Economics in Gaming #4


Price Gouging

This is likely going to be a more controversial topic, but I urge you to keep an open mind. 

I have discovered a few examples in video games where a particular “practice” is demonized and used as part of certain quests that grant you the title of “hero” or other good-aligned perks. I am, of course, talking about “price gouging.” For all intents and purposes, I do not believe that such a thing exists.

Caution: feelings are running high.

A little while ago, I was playing through Assassin’s Creed III and I noticed that there was something about the “beat up” liberation missions that really irked me. In North New York, you are tasked with the responsibility to beat up several merchants who have raised their prices on food due to the war effort. The righteous indignation demonstrate by the game’s characters is what influenced my decision to write this article. The merchants are depicted as evil profiteers, using the excuse of the war to exploit the good people of New York and line their pockets. In real economic analysis, however, the increase of prices due to the sharp increase of demand in wartime holds a very necessary and beneficial part of society.

Assassins: terrorizing business owners since 1775.

In my last article, I pointed out where prices come from: supply and demand. This is why McDonald’s cannot sell cheeseburgers for $100 each. This is also why jewelry stores can sell diamond rings for $10,000. Before you can sell something, someone has to want it and then be able to afford it. It does the seller no favors to increase his prices higher than anybody is willing to buy. He would end up with excess stock which translates to money down the drain. In many cases, a seller will have to decrease his prices in order to maximize profits (in this case, I will define ‘profits’ as revenue minus expenses). Likewise, if a seller charged too little for a good, his stores would empty faster than he could restock. Once again he profits less and his business becomes endangered.  Remember equilibrium price?  That also functions as the seller’s sweet spot.  It’s where the seller can make the most amount of profit.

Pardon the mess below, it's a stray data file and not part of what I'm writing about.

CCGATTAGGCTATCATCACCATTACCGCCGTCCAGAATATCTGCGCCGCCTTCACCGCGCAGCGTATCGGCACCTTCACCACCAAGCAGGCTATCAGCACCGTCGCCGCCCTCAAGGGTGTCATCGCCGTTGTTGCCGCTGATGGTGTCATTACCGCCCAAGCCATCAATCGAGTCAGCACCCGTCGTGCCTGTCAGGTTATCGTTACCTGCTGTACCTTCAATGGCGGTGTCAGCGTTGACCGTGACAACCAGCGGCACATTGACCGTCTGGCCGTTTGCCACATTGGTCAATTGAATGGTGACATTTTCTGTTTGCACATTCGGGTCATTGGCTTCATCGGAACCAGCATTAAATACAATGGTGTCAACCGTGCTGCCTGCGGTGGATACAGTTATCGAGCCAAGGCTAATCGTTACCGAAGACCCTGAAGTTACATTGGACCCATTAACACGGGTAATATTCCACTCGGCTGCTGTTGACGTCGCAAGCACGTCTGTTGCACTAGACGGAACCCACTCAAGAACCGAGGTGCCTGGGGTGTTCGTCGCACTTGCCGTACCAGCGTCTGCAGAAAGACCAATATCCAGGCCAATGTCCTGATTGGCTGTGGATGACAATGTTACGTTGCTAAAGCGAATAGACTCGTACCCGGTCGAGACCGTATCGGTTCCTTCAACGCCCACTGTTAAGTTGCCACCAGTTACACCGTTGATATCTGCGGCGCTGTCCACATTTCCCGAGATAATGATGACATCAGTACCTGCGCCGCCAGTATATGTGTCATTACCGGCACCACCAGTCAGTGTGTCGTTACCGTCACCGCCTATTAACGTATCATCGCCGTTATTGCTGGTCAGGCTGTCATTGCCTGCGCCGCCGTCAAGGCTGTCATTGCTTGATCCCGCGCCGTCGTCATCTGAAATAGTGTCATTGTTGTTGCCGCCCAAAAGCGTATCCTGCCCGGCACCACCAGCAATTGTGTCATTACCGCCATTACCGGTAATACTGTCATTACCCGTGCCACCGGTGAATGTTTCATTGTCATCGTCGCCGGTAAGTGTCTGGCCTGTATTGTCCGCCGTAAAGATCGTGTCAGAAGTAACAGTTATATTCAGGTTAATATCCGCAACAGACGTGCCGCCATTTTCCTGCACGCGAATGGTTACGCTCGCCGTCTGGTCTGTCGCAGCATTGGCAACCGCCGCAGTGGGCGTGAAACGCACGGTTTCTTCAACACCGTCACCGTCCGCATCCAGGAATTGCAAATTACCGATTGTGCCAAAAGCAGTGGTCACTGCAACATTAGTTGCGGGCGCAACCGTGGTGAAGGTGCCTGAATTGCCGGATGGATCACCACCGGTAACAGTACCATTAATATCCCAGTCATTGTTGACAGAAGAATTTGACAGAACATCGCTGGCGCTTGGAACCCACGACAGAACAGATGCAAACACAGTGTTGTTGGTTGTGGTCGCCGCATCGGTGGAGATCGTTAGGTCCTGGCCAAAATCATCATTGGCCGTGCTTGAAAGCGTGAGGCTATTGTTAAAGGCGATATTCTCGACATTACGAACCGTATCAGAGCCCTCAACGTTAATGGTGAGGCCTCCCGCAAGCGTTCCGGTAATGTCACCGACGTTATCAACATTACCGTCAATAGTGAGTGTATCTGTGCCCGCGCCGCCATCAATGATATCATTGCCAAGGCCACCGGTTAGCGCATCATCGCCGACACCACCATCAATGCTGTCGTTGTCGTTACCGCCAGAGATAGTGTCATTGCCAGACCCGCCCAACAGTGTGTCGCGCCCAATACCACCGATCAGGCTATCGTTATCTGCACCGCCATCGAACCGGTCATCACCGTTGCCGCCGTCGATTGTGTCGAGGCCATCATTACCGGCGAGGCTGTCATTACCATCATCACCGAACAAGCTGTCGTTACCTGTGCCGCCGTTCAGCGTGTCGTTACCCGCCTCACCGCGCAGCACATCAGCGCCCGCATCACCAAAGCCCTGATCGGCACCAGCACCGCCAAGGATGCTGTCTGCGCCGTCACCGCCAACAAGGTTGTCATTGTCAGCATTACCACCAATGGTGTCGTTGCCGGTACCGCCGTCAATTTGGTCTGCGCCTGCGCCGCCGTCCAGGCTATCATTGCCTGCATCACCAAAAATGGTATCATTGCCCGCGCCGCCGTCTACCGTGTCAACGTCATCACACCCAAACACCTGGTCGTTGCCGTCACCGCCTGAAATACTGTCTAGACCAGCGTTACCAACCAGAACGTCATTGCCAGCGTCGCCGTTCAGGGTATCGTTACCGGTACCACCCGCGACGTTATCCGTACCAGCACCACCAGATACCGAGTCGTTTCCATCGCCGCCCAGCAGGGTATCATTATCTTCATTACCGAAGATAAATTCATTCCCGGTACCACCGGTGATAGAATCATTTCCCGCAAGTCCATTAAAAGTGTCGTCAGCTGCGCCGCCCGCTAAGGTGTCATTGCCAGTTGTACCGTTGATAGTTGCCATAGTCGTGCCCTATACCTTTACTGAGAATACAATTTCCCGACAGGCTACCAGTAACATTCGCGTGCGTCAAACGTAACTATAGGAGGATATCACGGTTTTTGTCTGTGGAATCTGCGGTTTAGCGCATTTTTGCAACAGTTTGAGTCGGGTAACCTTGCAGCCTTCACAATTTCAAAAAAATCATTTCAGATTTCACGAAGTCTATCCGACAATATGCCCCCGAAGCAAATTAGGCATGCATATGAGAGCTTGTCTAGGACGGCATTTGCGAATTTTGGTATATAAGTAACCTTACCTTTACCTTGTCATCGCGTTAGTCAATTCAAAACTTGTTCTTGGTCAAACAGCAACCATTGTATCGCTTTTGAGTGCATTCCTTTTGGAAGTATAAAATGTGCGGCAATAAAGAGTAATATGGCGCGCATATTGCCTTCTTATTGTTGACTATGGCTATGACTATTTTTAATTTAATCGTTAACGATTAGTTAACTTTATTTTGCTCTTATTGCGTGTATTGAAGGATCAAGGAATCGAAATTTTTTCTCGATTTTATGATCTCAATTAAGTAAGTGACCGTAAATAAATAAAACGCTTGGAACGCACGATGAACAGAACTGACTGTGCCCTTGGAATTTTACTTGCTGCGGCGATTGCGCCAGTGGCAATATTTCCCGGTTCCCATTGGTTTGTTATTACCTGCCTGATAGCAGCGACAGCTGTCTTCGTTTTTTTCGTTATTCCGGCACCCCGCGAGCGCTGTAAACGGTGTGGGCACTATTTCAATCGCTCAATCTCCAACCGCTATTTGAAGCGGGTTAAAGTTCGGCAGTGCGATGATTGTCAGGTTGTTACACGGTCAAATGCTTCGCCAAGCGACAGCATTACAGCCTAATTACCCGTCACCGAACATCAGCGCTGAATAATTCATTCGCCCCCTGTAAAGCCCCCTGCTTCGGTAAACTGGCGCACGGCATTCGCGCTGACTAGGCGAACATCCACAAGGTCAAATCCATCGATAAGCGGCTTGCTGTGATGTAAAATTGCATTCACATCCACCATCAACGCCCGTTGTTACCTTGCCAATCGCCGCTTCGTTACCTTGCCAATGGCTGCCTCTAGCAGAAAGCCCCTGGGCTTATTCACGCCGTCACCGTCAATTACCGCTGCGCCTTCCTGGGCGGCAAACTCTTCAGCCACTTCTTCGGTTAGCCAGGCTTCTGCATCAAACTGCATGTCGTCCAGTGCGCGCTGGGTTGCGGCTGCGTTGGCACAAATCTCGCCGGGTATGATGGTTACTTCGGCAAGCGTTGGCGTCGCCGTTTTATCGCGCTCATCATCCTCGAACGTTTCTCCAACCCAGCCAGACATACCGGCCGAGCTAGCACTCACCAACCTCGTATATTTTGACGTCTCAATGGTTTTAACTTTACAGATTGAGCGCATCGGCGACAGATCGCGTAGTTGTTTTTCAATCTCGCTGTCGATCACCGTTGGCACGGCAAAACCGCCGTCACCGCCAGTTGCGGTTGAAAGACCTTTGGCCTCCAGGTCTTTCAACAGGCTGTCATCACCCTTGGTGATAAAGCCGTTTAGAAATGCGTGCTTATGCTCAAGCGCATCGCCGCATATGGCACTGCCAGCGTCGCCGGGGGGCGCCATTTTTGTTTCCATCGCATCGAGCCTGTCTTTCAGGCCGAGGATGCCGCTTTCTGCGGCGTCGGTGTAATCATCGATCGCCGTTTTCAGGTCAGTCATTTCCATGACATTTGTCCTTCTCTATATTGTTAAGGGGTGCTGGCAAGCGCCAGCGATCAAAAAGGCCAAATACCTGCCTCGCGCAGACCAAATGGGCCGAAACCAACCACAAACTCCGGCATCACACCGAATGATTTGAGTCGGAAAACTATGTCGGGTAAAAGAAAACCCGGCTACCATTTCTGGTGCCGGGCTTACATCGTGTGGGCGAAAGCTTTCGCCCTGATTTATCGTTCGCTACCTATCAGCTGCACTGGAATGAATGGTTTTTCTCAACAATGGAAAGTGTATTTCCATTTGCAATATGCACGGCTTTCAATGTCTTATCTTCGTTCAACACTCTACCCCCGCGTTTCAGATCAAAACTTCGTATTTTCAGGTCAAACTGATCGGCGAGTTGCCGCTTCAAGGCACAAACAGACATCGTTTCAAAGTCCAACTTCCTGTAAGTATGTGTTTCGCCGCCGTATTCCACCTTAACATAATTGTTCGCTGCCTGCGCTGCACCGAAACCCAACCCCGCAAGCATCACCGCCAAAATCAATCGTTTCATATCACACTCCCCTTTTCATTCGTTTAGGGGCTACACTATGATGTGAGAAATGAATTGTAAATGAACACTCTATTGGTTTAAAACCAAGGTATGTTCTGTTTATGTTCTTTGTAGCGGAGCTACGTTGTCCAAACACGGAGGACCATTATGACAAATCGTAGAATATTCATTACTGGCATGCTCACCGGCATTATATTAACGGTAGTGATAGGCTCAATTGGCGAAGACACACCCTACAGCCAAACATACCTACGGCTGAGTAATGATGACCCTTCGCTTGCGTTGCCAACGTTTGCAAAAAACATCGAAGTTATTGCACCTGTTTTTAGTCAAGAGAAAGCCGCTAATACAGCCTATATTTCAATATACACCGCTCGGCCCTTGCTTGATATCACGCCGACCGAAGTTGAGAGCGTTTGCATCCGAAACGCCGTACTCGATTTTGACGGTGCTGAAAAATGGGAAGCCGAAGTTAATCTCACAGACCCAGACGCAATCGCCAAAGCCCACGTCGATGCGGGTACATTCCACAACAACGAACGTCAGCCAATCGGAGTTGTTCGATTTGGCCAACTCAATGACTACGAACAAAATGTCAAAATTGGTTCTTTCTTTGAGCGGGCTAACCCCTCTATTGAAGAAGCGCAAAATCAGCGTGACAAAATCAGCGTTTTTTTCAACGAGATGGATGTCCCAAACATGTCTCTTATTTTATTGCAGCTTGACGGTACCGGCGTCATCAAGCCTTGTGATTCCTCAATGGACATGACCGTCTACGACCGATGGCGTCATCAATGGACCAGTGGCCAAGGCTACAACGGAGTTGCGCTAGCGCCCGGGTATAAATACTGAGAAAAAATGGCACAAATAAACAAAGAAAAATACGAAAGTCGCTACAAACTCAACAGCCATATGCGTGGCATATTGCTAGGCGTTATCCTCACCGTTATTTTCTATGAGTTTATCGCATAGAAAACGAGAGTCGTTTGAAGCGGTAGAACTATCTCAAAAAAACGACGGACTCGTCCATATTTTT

“It’s a ‘necessity?’ Then we’ll charge one million dollars.”

Prices also serve a function beyond telling you the cost of something. They’re called “price signals.” Because the merchants in Assassin’s Creed are charging higher, this gives two different sets of people incredibly valuable information. One, the people living in New York can logically ration their food, as opposed to feeding it to stray animals or throwing extra in the trash. They now know that the demand for this good has increased and can adjust their habits. Two, entrepreneurs who are searching for better ways to profit, can see the increase in revenue made by the food merchant and modify their actions, and use of capital, accordingly, slowly flooding the market with food. This increases the supply of food and brings the prices down to a level that’s more “fair.”

“With prices the way they are, I just can’t enjoy my favorite pastime of dumping water down the sink anymore.”

Now, if you were to upset this cycle by, say, sending a white-hooded man around to beat up people who don’t adhere to their older prices (also known as price-fixing) you end up with the shortage of food that is likely to leave poverty stricken children starving anyway- with no change in the future. People would likely carry on their wasteful habits (at this price-point anyway) and entrepreneurs would invest their time and money in more profitable ventures.

“Won’t somebody please think of the relationship between supply and demand?”

So, keep in mind next time you see a price that seems “unfair.” Don’t assume that some greedy merchant is just trying to exploit the market. He’s just responding to demand. Any established merchant trying to sell his products at extremely high prices will eventually start losing revenue and hurt his business anyway. Plus, the higher he charges, the more he encourages competitors to enter the market. Also, maybe violence isn’t the answer or something.

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